TAXATION WHERE PROPERTY MAY BE TAXED INHERITANCE TAX ON NON-RESIDENT PARTNER'S INTEREST IN LOCAL PARTNERSHIP REALTY. — The testator, a resident of New York, was a member of a partnership, which had a branch and owned realty in Pennsylvania. The partnership agreement provided that upon the death of one partner the other should carry on the business, paying to the estate of the deceased partner the value of his interest. On the death of the testator, Pennsylvania attempts to collect an inheritance tax on the testator's interest in the partnership property. The personal representatives of the testator were non-residents. Held, that the tax cannot be collected. In re Arbuckle's Estate, 97 Atl. 186 (Pa.).
Real property is taxable in the jurisdiction in which it is situated. People v. Howell, 106 App. Div. 140, 94 N. Y. Supp. 488. On the other hand, debts of whatever form are taxable at the domicile of the creditor. Meyer v. Pleasant, 41 La. Ann. 645, 6 So. 258; Kirtland v. Hotchkiss, 100 U. S. 491. Where a testator directs in his will that his realty be sold, such direction works an equitable conversion of the realty which is then taxable as personalty. In re Smyth, (1898) 1 Ch. 89; In re Coleman's Estate, 159 Pa. St. 231, 28 Atl. 137. Contra, In re Swift's Estate, 137 N. Y. 77, 32 N. E. 1096; Connell v. Crosby, 210 Ill. 380, 71 N. E. 350. The special agreement in the principal case would obviously have the same result. The doctrine of equitable conversion is not however essential to the decision of the case. The better view is that individual partners have no right to realty owned by the partnership, but only a right to its proceeds, i. e., a chose in action. Kruschke v. Stefan, 83 Wis. 373, 53 N. W. 679. But many jurisdictions allow a partition, if no debts are outstanding. Molineaux v. Raynolds, 54 N. J. Eq. 559, 35 Atl. 536. The special agreement in the principal case, however, would nullify the right, if any, to partition, which might otherwise have passed to the representatives of the testator. So on any basis they owned a chose in action, taxable only at their domicile.
TELEGRAPH AND TELEPHONE COMPANIES - DAMAGES FOR ERROR, DELAY, OR NON-DELIVERY MEASURE OF DAMAGES WHERE TELEGRAM FORMED A ComPLETED CONTRACT. The plaintiff sent a telegram by the defendant company accepting an offer for the sale of goods in reply to a telegram from the offeror. The defendant negligently failed to deliver the telegram, in consequence of which the offeror failed to fulfill his contract, and the plaintiff was forced to buy goods at an advanced rate. A statute provided that telegraph companies shall be liable for special damages caused by failure to deliver dispatches. 1909 Rev. Stat. Mo., $ 3334. Held, that the plaintiff can recover the difference between the contract price and the market price. Tippin v. Western Union Telegraph Co., 185 S. W. 539 (Mo.).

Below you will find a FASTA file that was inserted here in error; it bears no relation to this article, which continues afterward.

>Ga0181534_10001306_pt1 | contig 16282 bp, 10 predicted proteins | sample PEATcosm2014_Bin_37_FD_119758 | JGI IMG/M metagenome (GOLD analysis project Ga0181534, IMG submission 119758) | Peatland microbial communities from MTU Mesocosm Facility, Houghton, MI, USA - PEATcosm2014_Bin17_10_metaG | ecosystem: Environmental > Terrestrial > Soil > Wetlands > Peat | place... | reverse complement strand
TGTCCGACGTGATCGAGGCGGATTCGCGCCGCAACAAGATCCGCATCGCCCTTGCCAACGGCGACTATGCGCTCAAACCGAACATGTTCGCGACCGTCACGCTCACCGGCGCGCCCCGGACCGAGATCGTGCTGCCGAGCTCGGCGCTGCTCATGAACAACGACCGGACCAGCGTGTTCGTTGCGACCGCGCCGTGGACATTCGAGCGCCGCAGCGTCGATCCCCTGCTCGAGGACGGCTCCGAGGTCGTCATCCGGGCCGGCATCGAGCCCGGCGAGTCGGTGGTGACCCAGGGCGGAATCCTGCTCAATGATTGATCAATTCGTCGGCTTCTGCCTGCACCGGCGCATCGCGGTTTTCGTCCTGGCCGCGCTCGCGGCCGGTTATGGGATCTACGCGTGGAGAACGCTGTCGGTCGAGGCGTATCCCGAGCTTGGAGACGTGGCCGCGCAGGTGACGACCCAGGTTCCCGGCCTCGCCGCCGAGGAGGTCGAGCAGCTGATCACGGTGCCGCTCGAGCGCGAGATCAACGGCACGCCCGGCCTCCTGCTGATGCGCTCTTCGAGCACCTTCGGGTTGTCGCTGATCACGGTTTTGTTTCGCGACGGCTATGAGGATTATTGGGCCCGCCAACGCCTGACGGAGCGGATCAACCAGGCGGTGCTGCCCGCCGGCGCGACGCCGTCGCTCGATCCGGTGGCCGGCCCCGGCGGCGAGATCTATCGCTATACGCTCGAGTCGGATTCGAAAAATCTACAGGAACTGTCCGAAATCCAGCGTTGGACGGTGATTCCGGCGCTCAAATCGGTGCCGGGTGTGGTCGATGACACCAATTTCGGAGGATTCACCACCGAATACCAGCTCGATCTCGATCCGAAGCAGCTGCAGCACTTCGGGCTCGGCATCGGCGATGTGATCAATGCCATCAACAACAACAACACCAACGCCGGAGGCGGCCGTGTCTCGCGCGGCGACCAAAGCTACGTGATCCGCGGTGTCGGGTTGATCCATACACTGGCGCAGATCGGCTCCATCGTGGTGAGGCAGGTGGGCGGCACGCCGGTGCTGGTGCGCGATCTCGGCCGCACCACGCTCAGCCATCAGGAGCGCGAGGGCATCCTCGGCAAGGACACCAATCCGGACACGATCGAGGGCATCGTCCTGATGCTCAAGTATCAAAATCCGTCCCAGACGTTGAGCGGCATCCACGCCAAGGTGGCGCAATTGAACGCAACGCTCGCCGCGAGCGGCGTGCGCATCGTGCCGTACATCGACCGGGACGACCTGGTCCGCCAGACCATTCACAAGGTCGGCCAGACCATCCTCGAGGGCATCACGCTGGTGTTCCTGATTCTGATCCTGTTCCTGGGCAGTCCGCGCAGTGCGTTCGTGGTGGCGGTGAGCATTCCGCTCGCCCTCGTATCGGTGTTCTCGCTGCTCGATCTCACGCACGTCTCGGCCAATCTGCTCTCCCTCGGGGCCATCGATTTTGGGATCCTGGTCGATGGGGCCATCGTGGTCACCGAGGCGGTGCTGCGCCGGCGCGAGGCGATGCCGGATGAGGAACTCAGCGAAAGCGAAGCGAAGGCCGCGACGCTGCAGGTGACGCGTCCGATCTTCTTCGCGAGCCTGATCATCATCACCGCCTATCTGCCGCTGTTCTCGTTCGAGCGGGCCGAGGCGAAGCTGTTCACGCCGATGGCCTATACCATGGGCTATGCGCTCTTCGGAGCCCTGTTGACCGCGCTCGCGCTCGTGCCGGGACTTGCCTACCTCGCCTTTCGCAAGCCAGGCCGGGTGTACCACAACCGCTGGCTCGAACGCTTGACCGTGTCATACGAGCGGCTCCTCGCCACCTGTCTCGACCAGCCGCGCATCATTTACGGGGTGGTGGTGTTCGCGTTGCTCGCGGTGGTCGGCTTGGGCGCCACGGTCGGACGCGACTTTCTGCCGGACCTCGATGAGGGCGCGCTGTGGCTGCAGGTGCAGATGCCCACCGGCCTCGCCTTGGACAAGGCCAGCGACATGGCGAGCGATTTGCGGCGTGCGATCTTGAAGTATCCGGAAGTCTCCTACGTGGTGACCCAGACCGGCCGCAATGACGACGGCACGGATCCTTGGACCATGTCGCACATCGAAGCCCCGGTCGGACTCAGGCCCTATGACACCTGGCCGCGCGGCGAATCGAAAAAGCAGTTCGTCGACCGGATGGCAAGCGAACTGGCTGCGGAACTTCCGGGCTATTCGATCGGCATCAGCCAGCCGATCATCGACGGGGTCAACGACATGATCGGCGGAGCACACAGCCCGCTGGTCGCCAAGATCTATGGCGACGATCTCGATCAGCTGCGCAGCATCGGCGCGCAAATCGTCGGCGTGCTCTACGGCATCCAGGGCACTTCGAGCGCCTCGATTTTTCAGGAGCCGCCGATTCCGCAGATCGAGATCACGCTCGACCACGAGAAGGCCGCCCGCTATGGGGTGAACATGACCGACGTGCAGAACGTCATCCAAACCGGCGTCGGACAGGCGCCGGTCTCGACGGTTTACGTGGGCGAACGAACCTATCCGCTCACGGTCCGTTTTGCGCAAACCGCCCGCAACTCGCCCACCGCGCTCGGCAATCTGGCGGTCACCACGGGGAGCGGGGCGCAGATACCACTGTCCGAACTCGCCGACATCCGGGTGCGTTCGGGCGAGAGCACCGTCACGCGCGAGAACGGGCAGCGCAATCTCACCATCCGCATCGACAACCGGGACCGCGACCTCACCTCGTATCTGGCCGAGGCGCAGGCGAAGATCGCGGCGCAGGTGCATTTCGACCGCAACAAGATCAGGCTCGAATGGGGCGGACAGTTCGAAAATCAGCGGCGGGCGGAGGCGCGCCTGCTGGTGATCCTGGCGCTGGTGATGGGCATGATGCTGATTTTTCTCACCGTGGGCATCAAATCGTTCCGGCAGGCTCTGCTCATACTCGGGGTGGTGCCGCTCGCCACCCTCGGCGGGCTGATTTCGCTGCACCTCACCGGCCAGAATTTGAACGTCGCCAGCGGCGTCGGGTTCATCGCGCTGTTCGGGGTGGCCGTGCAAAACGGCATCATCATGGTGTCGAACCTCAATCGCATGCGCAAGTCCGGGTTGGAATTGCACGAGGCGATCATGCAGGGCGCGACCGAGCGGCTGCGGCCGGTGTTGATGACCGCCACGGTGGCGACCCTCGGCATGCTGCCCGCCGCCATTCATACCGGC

The delivery of the telegram to the defendant company completed the con-' tract with the offeror. Lungstrass v. German Ins. Co., 48 Mo. 201. Its negligence prevented the offeror from carrying out such contract. The injury to the plaintiff thus consists solely in having a reasonable expectation of performance changed to a right of action at law. Many courts, in telegraph cases of this kind, have allowed recovery on the ground that such injury was legal damage. Straus v. Western Union Tel. Co., 8 Biss. 104; Squire v. Western Union Tel. Co., 98 Mass. 232; Elam v. Western Union Tel. Co., 113 Mo. App. 538, 88 S. W. 115. Contra, Kenedy Mercantile Co. v. Western Union Tel. Co., 167 S. W. 1094 (Texas). That such decision must accord with popular ideas of justice, is evident. Further, it prevents circuity of action, and has as precedent in other fields those cases that allow recovery for breach of contract maliciously induced by a third party. Bowen v. Hall, 6 Q. B. D. 333. The statute in the case, while not, as the court contended, determining what constitutes legal damage, affects the situation in determining the extent of the collectible damage. For in a contract action the damages are limited to those within the contemplation of the parties. Melson v. Western Union Tel. Co., 72 Mo. App. III. But in a tort action, which the statute appears to authorize, the damages will extend to any proximate consequences of the negligence. See WOLF, LIABILITY OF TELEGRAPH COMPANIES, 19, 31.